Information Notice No. 83-09: Safety and Security of Irradiators
SSINS NO: 6870
NUCLEAR REGULATORY COMMISSION
OFFICE OF INSPECTION AND ENFORCEMENT
WASHINGTON, D.C. 20555
March 9, 1983
Information Notice No. 83-09: SAFETY AND SECURITY OF IRRADIATORS
All irradiator licensees.
The purpose of this notice is to bring to the attention of all persons
involved in the administration and operation of irradiation facilities two
recent incidents which point out the importance of safety and security
procedures for all irradiators.
Case 1: FATAL RADIATION DOSE AT AN IRRADIATOR FACILITY IN NORWAY
In September of 1982, a worker entered the exposure room of a large,
drystorage irradiator. The source was in an unshielded position, and the
worker received a fatal radiation dose. The NRC has not yet received a
written report, but has obtained information on the accident by telephone.
The accident occurred at a 64,000-curie, cobalt-60, dry-storage irradiator
in Norway. The irradiator is a conveyor belt, continuous-mode type,
operating 24 hours a day, unattended at night. In this incident, the
conveyor belt jammed at night (mechanical failure #1) and the cobalt sources
failed to automatically retract into the shielded position (mechanical
failure #2). The first person arriving at work in the morning found a green
indicator light and an unlocked door interlock (mechanical failure #3). He
entered the maze and exposure room while the source was in an unshielded
position. A radiation monitor normally located in the maze was out for
repair. He left the exposure room after an undetermined period of time. He
became ill soon afterwards, and went to the hospital. He did not provide any
information to the hospital to indicate that he may have been exposed to
A second person arrived at the irradiator facility after the victim had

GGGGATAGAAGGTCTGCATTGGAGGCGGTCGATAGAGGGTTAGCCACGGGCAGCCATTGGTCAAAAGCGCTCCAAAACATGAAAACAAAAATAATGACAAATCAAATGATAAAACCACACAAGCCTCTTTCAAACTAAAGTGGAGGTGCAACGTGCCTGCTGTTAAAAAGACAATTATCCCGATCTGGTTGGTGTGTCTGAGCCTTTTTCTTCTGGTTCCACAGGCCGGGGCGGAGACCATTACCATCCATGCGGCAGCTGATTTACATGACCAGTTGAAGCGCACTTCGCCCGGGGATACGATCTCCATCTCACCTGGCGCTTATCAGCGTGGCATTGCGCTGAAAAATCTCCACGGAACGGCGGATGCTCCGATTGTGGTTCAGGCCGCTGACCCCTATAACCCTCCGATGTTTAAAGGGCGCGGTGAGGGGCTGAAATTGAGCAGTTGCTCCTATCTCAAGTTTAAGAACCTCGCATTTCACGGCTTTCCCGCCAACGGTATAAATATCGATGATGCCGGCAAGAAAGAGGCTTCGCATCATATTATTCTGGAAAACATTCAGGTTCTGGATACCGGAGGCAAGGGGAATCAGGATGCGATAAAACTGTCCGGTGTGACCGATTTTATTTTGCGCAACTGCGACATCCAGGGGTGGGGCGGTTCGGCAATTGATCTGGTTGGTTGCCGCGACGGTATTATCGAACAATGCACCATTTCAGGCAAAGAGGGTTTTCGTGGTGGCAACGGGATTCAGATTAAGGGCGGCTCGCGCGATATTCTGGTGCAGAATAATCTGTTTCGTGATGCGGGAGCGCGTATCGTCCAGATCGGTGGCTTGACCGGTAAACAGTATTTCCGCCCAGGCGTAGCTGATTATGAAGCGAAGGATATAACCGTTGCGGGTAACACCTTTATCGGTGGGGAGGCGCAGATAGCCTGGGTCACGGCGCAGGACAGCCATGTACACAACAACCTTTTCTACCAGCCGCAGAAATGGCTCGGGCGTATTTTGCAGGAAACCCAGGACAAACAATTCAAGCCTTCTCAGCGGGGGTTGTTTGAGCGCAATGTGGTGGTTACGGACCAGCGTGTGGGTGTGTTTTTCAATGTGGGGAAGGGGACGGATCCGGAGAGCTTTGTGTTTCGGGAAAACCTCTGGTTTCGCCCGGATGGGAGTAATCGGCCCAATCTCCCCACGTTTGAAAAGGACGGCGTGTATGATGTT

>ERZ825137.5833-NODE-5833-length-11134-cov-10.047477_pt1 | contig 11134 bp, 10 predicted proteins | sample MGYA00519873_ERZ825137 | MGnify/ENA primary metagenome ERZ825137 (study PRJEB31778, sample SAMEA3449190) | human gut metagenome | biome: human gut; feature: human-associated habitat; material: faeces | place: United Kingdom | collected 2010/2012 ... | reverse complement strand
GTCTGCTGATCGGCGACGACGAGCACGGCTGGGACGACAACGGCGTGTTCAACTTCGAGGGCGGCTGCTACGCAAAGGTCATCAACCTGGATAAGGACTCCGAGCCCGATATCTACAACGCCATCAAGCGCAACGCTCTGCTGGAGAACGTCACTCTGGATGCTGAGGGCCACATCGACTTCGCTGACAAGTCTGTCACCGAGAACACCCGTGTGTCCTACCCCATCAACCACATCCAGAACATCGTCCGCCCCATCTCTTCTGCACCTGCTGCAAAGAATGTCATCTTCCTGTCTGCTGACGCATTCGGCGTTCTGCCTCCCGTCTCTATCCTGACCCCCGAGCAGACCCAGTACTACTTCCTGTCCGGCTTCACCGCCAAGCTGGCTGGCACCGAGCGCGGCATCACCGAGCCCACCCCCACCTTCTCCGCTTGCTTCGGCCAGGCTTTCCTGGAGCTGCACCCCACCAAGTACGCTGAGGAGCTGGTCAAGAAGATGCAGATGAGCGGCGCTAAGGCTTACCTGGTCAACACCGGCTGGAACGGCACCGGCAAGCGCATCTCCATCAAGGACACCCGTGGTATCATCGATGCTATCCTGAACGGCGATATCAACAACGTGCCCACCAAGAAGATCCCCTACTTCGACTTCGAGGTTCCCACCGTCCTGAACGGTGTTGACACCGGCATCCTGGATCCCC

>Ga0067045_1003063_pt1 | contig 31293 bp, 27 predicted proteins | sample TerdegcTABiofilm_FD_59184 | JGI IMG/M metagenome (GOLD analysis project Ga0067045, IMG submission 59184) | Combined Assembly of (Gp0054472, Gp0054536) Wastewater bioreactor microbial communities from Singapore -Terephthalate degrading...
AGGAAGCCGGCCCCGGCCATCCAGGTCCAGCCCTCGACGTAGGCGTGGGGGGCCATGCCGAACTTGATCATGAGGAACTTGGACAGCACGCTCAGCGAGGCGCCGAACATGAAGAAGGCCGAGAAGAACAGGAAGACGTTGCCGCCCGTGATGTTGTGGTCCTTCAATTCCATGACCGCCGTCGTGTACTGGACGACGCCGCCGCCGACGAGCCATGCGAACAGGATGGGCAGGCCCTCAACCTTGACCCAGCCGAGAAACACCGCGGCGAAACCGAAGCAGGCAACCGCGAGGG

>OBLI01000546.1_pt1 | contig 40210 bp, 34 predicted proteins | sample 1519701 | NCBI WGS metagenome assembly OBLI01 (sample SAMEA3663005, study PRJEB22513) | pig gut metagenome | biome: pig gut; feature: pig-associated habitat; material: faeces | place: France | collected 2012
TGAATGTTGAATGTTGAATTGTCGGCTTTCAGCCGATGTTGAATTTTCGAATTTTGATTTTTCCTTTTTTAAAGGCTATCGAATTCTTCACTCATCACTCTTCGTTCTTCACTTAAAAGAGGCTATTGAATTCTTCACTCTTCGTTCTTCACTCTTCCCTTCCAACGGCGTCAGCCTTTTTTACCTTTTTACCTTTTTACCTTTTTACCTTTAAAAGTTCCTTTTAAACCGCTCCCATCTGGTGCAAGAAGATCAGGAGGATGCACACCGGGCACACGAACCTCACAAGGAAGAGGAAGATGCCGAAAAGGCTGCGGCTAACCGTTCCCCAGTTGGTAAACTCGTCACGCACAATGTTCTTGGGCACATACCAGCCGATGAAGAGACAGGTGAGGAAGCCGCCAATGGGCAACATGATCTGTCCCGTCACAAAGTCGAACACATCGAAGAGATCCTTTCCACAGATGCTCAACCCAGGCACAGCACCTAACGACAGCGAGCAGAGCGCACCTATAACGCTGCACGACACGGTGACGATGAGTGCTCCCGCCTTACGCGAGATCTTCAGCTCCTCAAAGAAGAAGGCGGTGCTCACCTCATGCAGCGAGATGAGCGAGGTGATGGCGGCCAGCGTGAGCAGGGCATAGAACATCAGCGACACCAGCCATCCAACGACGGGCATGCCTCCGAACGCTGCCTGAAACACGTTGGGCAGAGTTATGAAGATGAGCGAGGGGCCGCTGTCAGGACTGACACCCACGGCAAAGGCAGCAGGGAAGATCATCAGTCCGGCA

left, immediately recognized from the control console that the source was in
an exposed position, and that mechanical failures had occurred. Upon hearing
that an employee had been hospitalized, he notified the hospital that the
cause of illness might be an acute radiation overexposure. The victim
acknowledged that he had been in the exposure room, but did not provide a
clear explanation as to why he had entered the room, or how long he had been
exposed. He died later of radiation injuries. The final estimate of
radiation dose has not yet been completed.
March 9, 1983
Page 2 of 2
The irradiator control panel had indicators which correctly showed the
cobalt-60 sources to be exposed. Also, a portable radiation monitor was
available to the victim, but was not used. Therefore, the cause of the
accident appears to be a combination of (1) multiple mechanical failures and
(2) human error.
All irradiator licensees are reminded that mechanical failures or human
errors can result in serious, even fatal overexposure. Licensees should
remind their employees of the potential seriousness of an overexposure.
Furthermore, it should be emphasized that individual safety features should
not be relied upon to the exclusion of other safety features. All available
information related to the position of the source should be checked before
entering the exposure room.
CASE 2: SECURITY OF CONTROLS PANELS AND MECHANISMS
NRC recently received a report concerning security of the control an
interlock system at a large irradiator facility. The report noted that the
electro-pneumatic valve control panel was located on the roof of the
facility, and that this area could be reached by anyone climbing onto the
roof. Thus, an unauthorized person could conceivably tamper with the
electro-pneumatic controls of the irradiator, disabling safety interlocks,
or even raising the source itself into an unshielded position.
All irradiator licensees are reminded that their facilities should be
secured against unauthorized access at all times. For small, self-shielded
irradiators, the storage locations should be kept locked at all times when
authorized users are not present. For large irradiators, all areas
associated with irradiator operations, particularly control and interlock
systems, should be locked and secured against unauthorized access. Licensees
should review their facilities and security programs to ensure that adequate
security is being provided.
No written response to this Information Notice if necessary. If you need
additional information regarding these subjects, you should contact the
Administrator of the appropriate Regional Office.
James M. Taylor, Director
Division of Quality Assurance, Safeguards,
and Inspection Programs
Office of Inspection and Enforcement
Technical Contact: R. J. Meyer
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